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BILL HOWATT: Time for leaders to show their skills

Bill Howatt writes that a psychologically safe workplace prepares employees and leaders to understand that words and actions affect the employee experience, which has a direct effect on innovation.
Bill Howatt writes that a psychologically safe workplace prepares employees and leaders to understand that words and actions affect the employee experience, which has a direct effect on innovation. - 123RF Stock Photo

With COVID-19 now a global crisis, the world as we know it is rapidly changing. Organizations are changing how they operate in real time and governments are putting in place action plans to mitigate risk to Canadians’ physical and financial health. Many organizations are also making plans to help their employees cope with the current situation. How long this condition will go on is not clear, but likely longer than a couple of weeks.

The longer this pandemic disrupts society, the more it increases the risk for employees to experience toxic levels of stress, isolation and fear. Leaders can’t assume all employees will be able to manage the stress that will mount as this pandemic evolves. In crisis situations, many will be able to adapt and do fine, but not all will be able to cope.

In a crisis of this magnitude, we’re all in uncharted waters. Many leaders may find themselves over the coming weeks dealing with situations they may have never foreseen or been trained to deal with. Now would be a good time for all leaders to consider tuning up their basic crisis intervention skills.

Leaders don’t have to become crisis management experts. They just need to be aware of the potential for crisis and mentally prepare themselves for how they will cope and deal with any crisis that may arise.

I often say when teaching crisis management, “The wrong time to prepare for a crisis is when you’re in it.”

We may not want to think about it, but with all the turmoil and stress that may come if this pandemic drags on for weeks or months, increased stress may result in an increase in the number of employees who may experience:

  • domestic violence
  • work refusals
  • trauma (e.g., watching a loved one die)
  • anxiety and fear that results in irrational thinking and behaviours
  • grief and loss
  • suicidal ideations and attempts
  • anger outbursts
  • loss of contact with employees, unsure where they are
  • addictive behaviours
  • distraction and inability to focus on work

Not that all of the above will happen, but based on history, when people are in crisis situations the wear and tear can result in behaviours and decisions that can be damaging to self and others.

Following are basic behaviours that can help prepare a leader for crisis intervention.

Self-care. Take care of yourself. Pay attention to your physical and mental health daily. Be clear that you’re not invincible to stress. Long hours and high levels of stress can catch up once the adrenaline has worn off. If this drags on for weeks or months, pacing yourself will be important. Ensure you get enough sleep, nutrition, rest and some basic movement to burn off stress hormones.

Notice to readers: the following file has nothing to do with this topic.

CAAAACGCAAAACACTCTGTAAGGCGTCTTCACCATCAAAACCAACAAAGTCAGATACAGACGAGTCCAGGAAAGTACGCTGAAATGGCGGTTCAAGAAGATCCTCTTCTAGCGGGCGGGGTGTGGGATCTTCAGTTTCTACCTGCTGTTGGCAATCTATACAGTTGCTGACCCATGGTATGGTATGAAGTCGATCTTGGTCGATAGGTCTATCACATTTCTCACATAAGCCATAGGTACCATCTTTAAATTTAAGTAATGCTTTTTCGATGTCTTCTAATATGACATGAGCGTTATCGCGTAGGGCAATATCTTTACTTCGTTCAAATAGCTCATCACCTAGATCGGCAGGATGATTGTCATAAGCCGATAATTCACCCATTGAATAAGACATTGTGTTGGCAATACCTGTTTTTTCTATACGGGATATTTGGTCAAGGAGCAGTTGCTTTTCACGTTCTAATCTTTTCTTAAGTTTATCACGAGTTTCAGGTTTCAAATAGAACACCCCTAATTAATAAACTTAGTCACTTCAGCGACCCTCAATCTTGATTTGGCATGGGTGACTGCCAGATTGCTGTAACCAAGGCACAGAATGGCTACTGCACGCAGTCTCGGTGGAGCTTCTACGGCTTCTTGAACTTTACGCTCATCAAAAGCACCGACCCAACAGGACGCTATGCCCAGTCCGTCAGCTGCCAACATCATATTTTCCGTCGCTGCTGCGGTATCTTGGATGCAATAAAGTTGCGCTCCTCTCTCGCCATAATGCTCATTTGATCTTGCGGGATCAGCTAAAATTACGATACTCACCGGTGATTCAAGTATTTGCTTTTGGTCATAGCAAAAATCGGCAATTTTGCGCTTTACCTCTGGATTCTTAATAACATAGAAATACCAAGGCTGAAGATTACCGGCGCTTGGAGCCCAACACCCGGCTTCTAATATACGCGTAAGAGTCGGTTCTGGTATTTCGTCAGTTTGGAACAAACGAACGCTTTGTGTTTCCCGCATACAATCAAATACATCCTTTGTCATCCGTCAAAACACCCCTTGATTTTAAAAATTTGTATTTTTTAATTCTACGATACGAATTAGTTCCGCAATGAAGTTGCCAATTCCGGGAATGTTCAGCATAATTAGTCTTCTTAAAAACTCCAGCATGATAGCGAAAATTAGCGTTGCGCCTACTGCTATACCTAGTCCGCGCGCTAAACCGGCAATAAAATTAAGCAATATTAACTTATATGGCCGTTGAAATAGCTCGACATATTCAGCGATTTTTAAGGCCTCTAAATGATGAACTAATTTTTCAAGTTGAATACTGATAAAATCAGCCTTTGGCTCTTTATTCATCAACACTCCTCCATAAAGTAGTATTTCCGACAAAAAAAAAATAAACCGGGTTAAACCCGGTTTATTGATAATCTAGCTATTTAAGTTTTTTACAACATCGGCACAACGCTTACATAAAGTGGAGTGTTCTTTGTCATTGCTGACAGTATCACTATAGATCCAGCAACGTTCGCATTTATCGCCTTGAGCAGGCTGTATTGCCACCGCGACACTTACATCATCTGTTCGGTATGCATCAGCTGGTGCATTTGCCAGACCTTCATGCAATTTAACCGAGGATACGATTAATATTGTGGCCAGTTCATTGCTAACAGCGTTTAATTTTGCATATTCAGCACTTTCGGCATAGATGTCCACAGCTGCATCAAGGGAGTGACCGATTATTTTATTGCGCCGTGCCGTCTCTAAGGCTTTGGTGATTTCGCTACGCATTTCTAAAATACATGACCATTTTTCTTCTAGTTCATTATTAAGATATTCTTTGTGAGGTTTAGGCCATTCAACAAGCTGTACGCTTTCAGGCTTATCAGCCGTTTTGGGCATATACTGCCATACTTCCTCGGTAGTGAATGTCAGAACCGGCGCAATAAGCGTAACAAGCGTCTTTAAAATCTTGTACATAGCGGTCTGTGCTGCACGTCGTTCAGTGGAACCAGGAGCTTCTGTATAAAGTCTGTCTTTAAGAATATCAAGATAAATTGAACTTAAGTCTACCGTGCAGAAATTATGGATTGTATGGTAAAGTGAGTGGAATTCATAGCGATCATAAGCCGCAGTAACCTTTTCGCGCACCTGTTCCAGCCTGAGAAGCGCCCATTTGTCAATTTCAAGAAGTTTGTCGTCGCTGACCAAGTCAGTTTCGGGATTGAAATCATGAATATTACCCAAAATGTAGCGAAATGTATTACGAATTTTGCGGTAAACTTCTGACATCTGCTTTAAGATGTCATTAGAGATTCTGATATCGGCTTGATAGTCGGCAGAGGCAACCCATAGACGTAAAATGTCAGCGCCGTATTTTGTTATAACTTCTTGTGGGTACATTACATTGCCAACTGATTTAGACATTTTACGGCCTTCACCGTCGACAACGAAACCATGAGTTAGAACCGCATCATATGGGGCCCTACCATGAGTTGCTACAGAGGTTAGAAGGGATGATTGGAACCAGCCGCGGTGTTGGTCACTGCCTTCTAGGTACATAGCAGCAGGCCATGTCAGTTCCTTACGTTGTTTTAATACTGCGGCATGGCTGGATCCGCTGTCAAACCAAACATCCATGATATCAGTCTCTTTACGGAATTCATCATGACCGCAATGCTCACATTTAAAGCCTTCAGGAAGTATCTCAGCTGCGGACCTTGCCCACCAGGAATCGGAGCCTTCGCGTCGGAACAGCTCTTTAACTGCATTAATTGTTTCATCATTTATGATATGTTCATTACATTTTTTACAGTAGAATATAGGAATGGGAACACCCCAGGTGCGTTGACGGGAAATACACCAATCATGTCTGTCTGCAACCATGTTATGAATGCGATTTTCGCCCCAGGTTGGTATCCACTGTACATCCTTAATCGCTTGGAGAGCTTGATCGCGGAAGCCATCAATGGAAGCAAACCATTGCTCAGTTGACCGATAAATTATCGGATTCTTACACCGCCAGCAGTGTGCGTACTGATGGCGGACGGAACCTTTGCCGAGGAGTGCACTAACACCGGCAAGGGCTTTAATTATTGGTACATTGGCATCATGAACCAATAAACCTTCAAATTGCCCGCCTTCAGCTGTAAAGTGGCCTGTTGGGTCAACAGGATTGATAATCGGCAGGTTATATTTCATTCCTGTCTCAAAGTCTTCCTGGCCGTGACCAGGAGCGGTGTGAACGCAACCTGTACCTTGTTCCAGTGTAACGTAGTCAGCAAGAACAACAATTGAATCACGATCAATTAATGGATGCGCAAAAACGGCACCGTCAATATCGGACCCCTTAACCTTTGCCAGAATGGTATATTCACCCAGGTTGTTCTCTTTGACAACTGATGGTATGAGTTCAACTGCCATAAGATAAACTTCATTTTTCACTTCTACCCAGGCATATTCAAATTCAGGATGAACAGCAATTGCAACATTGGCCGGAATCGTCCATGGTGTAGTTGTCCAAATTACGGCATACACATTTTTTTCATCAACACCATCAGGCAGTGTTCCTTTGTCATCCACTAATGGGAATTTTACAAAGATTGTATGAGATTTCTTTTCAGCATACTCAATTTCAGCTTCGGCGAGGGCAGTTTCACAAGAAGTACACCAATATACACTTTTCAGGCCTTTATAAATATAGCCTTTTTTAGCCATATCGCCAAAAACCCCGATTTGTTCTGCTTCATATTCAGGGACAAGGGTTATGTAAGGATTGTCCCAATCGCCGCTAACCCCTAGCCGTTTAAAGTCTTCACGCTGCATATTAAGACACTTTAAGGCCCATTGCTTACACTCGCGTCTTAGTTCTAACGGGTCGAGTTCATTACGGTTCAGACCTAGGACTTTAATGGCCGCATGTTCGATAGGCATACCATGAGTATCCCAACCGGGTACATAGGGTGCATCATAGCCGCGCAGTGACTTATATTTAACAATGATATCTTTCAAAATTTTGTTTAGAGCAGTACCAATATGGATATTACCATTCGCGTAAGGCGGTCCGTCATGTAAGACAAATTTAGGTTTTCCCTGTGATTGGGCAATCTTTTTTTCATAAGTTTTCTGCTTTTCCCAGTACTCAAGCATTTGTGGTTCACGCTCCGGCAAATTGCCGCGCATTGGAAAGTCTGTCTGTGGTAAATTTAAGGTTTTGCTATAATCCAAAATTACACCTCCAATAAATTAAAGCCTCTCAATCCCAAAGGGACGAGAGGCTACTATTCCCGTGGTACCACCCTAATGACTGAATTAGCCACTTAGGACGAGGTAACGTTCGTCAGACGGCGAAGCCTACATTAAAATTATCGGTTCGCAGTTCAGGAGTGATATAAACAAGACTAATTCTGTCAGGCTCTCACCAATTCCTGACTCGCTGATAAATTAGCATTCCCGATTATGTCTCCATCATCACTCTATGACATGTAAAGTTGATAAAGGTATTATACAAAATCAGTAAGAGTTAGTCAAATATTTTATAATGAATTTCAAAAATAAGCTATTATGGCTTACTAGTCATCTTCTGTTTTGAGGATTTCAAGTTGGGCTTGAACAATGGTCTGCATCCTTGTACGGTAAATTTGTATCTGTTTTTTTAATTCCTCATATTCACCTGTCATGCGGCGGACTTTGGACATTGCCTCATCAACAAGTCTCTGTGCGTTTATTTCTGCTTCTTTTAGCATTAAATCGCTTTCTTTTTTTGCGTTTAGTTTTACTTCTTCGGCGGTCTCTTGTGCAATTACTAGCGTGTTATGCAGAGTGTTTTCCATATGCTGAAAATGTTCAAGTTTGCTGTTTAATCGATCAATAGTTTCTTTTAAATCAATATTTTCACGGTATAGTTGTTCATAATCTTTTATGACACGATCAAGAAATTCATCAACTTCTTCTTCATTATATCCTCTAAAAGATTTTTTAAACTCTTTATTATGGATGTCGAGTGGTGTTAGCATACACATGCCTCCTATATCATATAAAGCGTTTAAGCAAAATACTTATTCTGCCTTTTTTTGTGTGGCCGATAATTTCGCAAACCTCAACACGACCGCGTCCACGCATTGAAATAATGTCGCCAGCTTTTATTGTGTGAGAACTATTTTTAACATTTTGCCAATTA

Be calm. It’s important to have perspective of what we can and cannot control. What needs to be done in the future will be different than what needs to be done today. Today is about saving lives and keeping employees calm as you and your senior leaders attempt to chart the path forward. You don’t need to have all the answers. Breathe, slow down and allow yourself time to make decisions. Being calm can help maximize your cognitive decision making.

Show empathy. It’s critical to demonstrate that you appreciate whatever challenges an employee is facing and finds stressful, as they are real for them. Don’t dismiss or belittle; your job is to be supportive and demonstrate that you care.

Anticipate. Be in active discussion with your team daily. Anticipate the kinds of challenges and crises employees may face based on how the COVID-19 crisis evolves. Be clear that this is a dynamic time and things will constantly be changing.

Listen. When interacting, be committed to listening and asking questions. Resist the urge to talk at employees. In times of crisis it’s beneficial to create conditions where employees feel safe to share, and trust they won’t be judged for feeling vulnerable and scared. This will help give them confidence to ask for help when they need it.

Get facts. Take time when possible to get the best available facts to solve problems and make decisions. In crisis situations there may not be second chances. That’s why it’s valuable to make factbased decisions.

Engage. Don’t assume employees working at home are all OK. Stay actively engaged with them by checking in and encouraging them to share daily updates as to how they’re doing. Keep sending out a consistent message that if they need help or support they should ask, and you’ll do all you can to support them.

Promote supports. Ensure all employees are clear of all the supports you have in place for them, such as employee and family assistance programs, online therapy such as Internet-based Cognitive Behavioural Therapy, paramedical psychological services, crisis lines, mental health supports, peer support, online courses and video podcasts. Put all this into a simple, user-friendly document and keep sharing it and talking about the supports in place.

Be open. Be open and accessible; accept feedback; and be willing to adjust behaviours when appropriate.

Be flexible. Accept that what was important before may have been replaced with what’s important now to keep employees safe and operations running.

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1 being least likely, and 10 being most likely

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